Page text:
How to Smuggle Tibetan Soil to India
By Margherita Stancati (WSJ): Last October, an artist laid out 20 tons of soil smuggled from China’s Tibetan regions in a basketball court in Dharamsala, the Himalyan hill town where the Dalai Lama and many other Tibetan exiles are based.
Tenzing Rigdol, the artist behind the stunt, at the time kept mum on how he successfully smuggled that much soil past Chinese authorities and into India. He told India Real Time “it was difficult from day one,” declining to comment further.
A childhood friend of Mr. Rigdol, Tibetan filmmaker Tenzin Tsetan Choklay, documented this whole process and is now working on a film detailing how the soil made it to India.
The pair, who are now based in New York, first met as toddlers in a school for Tibetan refugees in India, where they were born.
The documentary, called “Bringing Tibet Home,” is currently in production and is set for release by the end of the year.
The trailer for the film, which recently released, shows Mr. Rigdol speaking on the phone about bags of soil being kept in storage and “hidden in a forest by the border,” suggesting the soil was smuggled overland.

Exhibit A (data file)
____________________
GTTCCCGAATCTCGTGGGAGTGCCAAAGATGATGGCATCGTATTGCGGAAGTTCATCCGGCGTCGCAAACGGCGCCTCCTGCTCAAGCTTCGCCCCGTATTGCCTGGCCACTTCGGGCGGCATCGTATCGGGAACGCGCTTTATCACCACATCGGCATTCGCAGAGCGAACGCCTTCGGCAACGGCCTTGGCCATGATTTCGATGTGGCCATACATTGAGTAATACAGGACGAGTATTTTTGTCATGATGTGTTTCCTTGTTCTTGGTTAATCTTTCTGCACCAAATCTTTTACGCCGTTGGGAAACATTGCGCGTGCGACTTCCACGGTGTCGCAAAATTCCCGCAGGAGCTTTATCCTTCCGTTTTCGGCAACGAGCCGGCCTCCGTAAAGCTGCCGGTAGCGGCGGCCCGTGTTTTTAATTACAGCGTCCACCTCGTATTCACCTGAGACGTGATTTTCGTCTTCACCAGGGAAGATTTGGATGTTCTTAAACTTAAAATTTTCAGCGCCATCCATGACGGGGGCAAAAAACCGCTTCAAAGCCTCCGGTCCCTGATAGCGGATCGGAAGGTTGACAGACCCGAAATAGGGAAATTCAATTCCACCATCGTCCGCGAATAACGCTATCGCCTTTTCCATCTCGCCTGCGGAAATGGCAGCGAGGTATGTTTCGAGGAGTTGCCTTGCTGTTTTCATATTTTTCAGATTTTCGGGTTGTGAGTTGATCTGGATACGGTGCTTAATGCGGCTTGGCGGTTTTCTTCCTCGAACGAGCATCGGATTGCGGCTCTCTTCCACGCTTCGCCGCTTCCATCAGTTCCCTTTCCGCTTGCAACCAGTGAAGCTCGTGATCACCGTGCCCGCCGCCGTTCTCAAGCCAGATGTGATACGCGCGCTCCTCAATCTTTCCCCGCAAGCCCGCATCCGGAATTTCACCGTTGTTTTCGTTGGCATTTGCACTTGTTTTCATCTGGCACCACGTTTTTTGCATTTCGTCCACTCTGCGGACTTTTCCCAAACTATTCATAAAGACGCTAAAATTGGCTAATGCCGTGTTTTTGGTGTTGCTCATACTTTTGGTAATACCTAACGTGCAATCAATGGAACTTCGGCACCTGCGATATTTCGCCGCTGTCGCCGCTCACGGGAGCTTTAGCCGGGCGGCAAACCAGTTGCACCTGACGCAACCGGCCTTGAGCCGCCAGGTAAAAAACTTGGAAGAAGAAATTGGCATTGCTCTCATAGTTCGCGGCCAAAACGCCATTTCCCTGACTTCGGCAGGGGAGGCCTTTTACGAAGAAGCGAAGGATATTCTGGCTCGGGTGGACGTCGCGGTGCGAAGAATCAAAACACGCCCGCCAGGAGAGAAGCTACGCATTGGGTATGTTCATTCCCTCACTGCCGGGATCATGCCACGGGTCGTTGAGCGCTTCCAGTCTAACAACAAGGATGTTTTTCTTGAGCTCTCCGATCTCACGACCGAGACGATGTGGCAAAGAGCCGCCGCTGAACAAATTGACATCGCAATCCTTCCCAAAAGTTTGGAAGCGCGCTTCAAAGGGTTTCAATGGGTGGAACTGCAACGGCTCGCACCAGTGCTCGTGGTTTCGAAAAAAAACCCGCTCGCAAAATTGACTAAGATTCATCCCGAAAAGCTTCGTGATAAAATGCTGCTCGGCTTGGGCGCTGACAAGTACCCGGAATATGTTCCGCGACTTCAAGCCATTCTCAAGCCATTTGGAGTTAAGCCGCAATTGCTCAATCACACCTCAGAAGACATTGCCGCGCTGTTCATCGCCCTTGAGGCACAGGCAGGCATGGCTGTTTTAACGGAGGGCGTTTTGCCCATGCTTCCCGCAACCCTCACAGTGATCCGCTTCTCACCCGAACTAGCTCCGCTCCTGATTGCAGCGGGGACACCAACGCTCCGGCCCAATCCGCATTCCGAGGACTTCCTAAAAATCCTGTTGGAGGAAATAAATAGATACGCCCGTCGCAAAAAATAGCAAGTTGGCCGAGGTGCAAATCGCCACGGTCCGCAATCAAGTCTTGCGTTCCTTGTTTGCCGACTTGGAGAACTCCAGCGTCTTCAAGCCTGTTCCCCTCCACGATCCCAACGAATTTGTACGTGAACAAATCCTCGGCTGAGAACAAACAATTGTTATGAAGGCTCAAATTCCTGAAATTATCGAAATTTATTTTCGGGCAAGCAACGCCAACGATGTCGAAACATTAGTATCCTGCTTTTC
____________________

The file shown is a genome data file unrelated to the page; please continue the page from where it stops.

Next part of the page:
We’ll have to wait for the film’s release to know which border he was referring to – presumably China’s mountainous frontier with either India or Nepal. These are common routes for Tibetans fleeing into India.
Footage shows Mr. Rigdol examining the soil – bundled in bags – as it arrives to its destination in a truck at night.
There is more to this art project than an act of defiance. Mr. Rigdol, who is based in New York, had a clear goal: to give Tibetans living in exile a chance to set foot on Tibetan soil.
He had his father in mind when he came up with the idea. Like many Tibetans, Mr. Rigdol’s father escaped his homeland in the 1950s amid a major Chinese army crackdown that also forced the Dalai Lama to flee.
His father crossed the Himalayas and settled in Nepal before moving to the U.S. He often spoke of wanting to visit Tibet, but died before he could.
The installation used the sand to create an image of the Tibetan sun flag. It drew large numbers of people, including children born in exile and elders who fled Tibet decades ago.
The Dalai Lama, who has been based in India since the 1950s, blessed the soil, writing the word Tibet in it with his finger.